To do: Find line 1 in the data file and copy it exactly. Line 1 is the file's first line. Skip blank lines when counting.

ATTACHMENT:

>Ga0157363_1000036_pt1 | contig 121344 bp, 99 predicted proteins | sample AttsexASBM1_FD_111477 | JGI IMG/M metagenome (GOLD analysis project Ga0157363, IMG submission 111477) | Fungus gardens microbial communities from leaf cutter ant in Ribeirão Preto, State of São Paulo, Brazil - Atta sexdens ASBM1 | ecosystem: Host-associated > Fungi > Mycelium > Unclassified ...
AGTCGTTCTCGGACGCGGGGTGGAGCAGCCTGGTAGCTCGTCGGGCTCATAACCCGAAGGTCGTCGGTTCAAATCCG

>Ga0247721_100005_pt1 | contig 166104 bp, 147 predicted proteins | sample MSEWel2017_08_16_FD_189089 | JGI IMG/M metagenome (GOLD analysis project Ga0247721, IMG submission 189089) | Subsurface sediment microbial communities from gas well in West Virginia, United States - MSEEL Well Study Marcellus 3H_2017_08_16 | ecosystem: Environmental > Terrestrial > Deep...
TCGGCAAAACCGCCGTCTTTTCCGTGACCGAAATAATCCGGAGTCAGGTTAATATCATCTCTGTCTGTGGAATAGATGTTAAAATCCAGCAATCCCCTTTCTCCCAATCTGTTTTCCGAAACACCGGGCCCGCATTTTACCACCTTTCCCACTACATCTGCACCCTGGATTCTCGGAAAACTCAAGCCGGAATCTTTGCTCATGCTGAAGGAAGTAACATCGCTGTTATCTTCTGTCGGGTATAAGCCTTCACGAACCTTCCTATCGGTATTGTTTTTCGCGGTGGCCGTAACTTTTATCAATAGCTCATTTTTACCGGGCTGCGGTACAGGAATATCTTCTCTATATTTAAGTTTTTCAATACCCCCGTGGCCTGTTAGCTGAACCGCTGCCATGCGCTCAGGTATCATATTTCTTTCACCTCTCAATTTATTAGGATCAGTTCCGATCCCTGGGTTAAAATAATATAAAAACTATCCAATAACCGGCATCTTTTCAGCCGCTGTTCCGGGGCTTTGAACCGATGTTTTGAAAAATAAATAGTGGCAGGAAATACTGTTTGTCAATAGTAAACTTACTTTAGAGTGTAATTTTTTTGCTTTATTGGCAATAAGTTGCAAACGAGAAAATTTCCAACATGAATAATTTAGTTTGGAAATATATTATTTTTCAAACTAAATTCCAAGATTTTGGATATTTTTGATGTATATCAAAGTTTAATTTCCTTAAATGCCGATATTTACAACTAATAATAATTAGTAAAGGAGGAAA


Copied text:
>Ga0157363_1000036_pt1 | contig 121344 bp, 99 predicted proteins | sample AttsexASBM1_FD_111477 | JGI IMG/M metagenome (GOLD analysis project Ga0157363, IMG submission 111477) | Fungus gardens microbial communities from leaf cutter ant in Ribeirão Preto, State of São Paulo, Brazil - Atta sexdens ASBM1 | ecosystem: Host-associated > Fungi > Mycelium > Unclassified ...